Henry E. Cooper

Henry Ernest Cooper (August 28, 1857 – May 15, 1929) was an American lawyer who moved to the Kingdom of Hawaii and became prominent in Hawaiian politics in the 1890s. He formally deposed Queen Lili'uokalani of Hawaii in 1893, held various offices in the ensuing Provisional Government of Hawaii and Republic of Hawaii governments, and was the first United States Territory of Hawaii Attorney General, 1899–1900. He later became a circuit judge in Honolulu.

Henry Ernest Cooper
Republic of Hawaii
Minister of Foreign Affairs
In office
November 6, 1895  March 29, 1899
PresidentSanford B. Dole
Personal details
Born(1857-08-28)August 28, 1857
New Albany, Indiana
DiedMay 15, 1929(1929-05-15) (aged 71)
Long Beach, California
SpouseMary Ellen Porter
OccupationLawyer, judge, politician

Early life

Cooper was born August 28, 1857, in New Albany, Indiana, to Harriet Augusta Cooper and William Giles Cooper, a lawyer from England. He was educated in public schools in Boston and received the LLB degree from the Boston University School of Law in 1878. He was admitted to the bar in Suffolk County, Massachusetts and practiced law there.[1]

Cooper married Mary Ellen Porter October 2, 1883, in San Diego, California. In 1884 he named his estate Bonita Ranch, and the name was applied to the post office of Bonita, California.[2] There the Coopers had five children: Alfred Dykes Cooper (born 6/8/1886), Henry Ernest Cooper Jr. (born July 1887), Wallace McKay Cooper (August 1888 – April 1, 1966), Theodore Augustus Cooper (born October 28, 1889), and Alice Cooper (December 9, 1890 – 1978). He worked as an attorney for the California Southern Railroad, including arguing several cases in the Supreme Court of California.[3]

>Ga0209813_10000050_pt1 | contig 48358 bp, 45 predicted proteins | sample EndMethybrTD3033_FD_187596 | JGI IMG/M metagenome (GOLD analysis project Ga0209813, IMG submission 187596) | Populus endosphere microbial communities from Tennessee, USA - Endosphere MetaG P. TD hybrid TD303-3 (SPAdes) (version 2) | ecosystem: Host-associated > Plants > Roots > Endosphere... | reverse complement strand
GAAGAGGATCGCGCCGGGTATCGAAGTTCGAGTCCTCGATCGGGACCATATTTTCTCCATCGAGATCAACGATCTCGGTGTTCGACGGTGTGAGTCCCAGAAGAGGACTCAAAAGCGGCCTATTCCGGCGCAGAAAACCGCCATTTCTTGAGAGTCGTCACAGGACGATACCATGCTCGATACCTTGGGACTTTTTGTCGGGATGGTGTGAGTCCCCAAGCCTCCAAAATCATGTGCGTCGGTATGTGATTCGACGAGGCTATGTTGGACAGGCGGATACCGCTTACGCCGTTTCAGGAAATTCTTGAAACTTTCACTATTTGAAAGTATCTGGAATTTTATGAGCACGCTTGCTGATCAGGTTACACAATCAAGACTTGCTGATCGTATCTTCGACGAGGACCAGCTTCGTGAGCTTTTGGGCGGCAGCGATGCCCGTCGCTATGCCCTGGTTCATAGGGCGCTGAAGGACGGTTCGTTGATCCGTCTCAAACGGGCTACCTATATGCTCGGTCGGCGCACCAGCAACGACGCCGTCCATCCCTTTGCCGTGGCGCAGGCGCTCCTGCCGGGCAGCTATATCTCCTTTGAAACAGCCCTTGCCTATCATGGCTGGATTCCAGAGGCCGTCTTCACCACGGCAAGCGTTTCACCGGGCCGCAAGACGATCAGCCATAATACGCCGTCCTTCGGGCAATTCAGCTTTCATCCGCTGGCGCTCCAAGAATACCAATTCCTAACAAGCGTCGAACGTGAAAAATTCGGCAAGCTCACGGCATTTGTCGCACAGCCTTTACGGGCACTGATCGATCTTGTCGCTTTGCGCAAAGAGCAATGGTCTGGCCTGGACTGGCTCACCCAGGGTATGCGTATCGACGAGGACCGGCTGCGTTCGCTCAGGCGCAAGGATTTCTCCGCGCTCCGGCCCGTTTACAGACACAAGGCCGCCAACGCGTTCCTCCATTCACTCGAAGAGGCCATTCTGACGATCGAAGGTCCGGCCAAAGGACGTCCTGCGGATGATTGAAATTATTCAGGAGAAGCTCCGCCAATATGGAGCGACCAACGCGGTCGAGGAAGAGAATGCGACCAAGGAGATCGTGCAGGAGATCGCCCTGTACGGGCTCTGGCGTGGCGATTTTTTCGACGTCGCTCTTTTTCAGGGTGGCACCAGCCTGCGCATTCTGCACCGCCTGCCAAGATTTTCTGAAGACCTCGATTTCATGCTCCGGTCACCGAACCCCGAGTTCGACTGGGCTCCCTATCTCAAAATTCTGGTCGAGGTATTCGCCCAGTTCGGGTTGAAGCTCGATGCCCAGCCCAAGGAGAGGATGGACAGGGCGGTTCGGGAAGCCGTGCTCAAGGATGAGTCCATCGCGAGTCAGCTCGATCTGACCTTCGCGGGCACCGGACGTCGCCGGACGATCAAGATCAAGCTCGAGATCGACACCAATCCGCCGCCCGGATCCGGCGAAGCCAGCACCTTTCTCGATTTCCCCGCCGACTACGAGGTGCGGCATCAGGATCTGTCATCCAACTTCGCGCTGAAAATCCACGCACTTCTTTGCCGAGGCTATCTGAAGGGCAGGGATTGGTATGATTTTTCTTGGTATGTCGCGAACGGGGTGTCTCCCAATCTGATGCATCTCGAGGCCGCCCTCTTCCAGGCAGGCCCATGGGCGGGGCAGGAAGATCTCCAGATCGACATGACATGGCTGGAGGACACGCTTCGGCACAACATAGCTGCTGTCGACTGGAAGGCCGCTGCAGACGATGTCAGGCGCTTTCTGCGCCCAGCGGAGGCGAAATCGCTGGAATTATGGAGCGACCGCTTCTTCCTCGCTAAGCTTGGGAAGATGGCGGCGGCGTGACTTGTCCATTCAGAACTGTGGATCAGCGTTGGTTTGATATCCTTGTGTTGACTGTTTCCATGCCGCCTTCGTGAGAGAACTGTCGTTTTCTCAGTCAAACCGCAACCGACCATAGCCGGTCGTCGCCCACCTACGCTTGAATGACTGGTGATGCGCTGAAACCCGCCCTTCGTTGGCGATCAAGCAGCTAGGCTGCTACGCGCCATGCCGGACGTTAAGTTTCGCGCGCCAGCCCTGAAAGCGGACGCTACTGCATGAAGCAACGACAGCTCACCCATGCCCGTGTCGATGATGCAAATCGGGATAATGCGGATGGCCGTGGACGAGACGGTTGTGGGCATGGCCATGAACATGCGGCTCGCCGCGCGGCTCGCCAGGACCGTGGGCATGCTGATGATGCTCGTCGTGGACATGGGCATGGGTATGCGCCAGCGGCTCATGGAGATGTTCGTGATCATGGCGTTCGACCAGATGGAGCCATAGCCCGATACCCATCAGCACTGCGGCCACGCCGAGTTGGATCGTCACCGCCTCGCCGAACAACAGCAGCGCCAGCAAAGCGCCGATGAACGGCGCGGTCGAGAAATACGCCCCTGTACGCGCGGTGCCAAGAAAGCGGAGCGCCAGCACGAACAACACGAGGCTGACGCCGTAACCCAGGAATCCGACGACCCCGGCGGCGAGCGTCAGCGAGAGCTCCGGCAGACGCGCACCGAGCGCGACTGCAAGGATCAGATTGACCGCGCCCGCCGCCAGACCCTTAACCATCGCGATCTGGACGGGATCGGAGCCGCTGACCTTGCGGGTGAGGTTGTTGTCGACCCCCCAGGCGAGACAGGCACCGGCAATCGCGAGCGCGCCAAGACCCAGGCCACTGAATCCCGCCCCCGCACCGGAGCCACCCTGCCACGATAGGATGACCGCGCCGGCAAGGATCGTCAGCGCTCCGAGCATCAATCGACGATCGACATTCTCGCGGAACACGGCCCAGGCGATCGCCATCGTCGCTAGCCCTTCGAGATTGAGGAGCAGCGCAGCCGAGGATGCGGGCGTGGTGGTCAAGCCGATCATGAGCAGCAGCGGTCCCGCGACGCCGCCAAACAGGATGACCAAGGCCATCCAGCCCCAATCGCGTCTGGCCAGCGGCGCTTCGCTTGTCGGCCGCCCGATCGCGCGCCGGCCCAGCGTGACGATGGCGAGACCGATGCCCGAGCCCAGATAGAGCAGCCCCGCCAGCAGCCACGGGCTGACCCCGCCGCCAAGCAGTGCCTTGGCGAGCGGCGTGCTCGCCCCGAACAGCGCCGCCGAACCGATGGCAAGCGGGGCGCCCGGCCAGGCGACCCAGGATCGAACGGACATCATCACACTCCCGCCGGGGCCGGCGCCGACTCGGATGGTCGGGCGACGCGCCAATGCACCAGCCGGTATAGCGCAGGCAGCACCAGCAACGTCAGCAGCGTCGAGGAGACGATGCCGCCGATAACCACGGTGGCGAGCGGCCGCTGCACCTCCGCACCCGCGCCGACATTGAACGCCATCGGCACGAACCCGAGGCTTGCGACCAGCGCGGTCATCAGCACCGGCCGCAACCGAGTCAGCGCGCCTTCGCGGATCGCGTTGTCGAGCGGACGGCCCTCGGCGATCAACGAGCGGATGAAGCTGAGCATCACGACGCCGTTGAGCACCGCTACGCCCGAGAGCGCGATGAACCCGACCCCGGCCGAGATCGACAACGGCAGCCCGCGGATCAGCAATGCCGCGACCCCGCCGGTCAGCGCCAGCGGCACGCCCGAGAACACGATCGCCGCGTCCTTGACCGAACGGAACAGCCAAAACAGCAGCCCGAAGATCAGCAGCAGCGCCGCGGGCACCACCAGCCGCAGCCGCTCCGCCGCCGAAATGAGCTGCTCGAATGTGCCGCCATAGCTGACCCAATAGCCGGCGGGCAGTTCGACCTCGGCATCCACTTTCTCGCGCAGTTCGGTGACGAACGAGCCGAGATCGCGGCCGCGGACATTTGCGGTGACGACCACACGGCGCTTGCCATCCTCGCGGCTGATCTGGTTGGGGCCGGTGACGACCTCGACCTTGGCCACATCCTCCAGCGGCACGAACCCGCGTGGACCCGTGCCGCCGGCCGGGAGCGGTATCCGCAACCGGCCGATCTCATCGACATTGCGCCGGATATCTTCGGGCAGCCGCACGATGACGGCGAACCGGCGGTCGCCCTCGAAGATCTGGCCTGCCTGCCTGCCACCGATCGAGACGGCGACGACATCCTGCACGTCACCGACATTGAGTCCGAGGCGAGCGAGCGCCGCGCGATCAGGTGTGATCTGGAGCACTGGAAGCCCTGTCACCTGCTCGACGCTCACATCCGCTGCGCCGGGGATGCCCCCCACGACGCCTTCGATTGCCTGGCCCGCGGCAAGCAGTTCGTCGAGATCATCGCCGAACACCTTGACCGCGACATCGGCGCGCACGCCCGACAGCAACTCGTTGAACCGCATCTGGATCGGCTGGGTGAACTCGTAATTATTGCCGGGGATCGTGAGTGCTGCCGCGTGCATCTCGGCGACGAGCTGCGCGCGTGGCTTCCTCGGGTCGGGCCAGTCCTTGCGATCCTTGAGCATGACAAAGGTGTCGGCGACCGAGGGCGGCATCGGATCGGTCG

Cooper then moved with his family to the Hawaiian Islands in 1890. In Hawaii the Coopers had three more children: Ysabel Cooper, and twin Irene, (born February 19, 1894), and Francis Judd Cooper (born April 6, 1895). They settled in the Mānoa Valley near Honolulu where Cooper Road is named for him at 21°18′39″N 157°48′55″W.[4]


In Hawaii, Cooper quickly got involved in Hawaiian politics during a very turbulent decade, with several changes of government.

On January 14, 1893, he was chairman of the Citizens' Committee of Safety which organized the overthrow of the Kingdom of Hawaii. On January 16 his name was the first on a letter to John L. Stevens, the United States Minister to Hawaii, saying "...the public safety is menaced and lives and property are in peril, and we appeal to you and the United States forces at your command for assistance."[5] On January 17, before a crowd in front of 'Iolani Palace, he read the proclamation deposing Queen Lili'uokalani and establishing the provisional Government of Hawaii, and the next day was made a member of the advisory council to President Sanford B. Dole.[6]